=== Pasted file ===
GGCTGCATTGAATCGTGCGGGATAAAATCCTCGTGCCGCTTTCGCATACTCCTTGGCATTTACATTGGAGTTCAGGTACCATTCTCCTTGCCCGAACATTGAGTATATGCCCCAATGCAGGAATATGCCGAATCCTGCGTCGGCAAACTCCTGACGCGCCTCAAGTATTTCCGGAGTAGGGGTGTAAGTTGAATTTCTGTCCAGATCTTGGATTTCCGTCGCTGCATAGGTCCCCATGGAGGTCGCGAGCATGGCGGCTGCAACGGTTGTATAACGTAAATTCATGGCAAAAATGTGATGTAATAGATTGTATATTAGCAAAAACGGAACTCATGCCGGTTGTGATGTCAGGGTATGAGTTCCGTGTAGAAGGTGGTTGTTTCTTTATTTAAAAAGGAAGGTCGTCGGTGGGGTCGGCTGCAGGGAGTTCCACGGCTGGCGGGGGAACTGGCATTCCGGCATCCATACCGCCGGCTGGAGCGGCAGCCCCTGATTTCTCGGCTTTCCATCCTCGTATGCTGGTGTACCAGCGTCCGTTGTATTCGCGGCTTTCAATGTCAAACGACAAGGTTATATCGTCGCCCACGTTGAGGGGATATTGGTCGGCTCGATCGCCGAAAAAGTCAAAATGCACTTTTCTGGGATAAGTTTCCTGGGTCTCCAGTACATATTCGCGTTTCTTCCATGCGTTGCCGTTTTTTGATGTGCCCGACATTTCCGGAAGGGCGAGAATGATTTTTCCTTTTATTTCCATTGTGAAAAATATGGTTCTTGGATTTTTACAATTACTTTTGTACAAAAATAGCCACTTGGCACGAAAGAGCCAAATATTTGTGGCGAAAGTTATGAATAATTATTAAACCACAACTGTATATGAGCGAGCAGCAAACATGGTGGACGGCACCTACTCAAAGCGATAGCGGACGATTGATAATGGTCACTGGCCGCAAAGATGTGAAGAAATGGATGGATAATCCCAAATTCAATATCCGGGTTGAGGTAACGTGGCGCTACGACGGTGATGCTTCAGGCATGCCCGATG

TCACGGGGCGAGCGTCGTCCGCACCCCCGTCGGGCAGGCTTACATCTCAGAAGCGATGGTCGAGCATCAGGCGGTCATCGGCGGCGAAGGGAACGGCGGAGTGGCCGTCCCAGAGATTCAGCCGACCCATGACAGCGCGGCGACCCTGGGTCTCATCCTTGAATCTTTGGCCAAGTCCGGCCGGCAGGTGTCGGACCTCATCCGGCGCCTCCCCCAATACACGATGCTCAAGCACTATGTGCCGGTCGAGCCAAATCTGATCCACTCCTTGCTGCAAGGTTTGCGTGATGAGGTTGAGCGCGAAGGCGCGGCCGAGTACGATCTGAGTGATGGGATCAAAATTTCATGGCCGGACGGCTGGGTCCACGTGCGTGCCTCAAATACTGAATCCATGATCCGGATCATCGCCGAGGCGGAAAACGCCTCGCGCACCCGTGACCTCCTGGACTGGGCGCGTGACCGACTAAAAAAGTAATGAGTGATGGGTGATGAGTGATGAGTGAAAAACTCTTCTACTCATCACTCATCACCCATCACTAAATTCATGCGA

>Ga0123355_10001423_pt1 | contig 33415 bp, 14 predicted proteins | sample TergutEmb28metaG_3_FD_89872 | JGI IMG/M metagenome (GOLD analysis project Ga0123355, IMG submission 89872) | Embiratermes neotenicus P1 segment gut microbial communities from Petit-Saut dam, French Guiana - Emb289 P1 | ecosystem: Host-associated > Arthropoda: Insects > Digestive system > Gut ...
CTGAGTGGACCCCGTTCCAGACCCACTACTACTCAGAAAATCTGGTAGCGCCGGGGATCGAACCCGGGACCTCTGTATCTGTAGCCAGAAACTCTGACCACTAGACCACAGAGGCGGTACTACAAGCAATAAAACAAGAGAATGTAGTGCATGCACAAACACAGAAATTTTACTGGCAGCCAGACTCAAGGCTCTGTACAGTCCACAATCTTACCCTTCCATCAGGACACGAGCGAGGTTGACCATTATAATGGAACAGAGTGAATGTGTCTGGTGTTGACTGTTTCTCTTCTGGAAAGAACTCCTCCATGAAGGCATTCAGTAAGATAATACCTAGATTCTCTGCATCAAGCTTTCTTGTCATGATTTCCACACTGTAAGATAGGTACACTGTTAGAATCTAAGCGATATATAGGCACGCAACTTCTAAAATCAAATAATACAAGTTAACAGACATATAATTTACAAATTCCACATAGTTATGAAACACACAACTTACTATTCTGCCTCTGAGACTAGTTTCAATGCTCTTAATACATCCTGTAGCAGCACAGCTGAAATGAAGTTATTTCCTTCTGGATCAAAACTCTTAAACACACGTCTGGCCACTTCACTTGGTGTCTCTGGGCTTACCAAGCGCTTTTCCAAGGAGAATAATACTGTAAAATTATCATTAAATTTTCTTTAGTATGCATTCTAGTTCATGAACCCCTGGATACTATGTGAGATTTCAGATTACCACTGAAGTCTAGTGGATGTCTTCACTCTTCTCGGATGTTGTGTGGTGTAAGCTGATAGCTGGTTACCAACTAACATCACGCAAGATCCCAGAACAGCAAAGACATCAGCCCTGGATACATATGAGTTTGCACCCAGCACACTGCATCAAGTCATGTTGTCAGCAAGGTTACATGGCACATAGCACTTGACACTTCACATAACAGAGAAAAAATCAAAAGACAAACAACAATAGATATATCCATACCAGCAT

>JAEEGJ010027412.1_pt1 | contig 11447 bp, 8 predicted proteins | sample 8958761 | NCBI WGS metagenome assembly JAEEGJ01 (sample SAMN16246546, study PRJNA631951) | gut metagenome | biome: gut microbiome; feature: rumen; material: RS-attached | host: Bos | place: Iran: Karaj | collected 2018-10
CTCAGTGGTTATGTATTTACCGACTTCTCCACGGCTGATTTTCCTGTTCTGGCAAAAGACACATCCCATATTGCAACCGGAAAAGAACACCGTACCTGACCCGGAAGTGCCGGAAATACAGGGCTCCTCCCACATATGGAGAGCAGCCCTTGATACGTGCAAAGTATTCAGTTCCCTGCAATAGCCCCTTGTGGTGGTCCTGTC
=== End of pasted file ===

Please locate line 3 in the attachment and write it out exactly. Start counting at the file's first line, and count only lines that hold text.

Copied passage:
>Ga0123355_10001423_pt1 | contig 33415 bp, 14 predicted proteins | sample TergutEmb28metaG_3_FD_89872 | JGI IMG/M metagenome (GOLD analysis project Ga0123355, IMG submission 89872) | Embiratermes neotenicus P1 segment gut microbial communities from Petit-Saut dam, French Guiana - Emb289 P1 | ecosystem: Host-associated > Arthropoda: Insects > Digestive system > Gut ...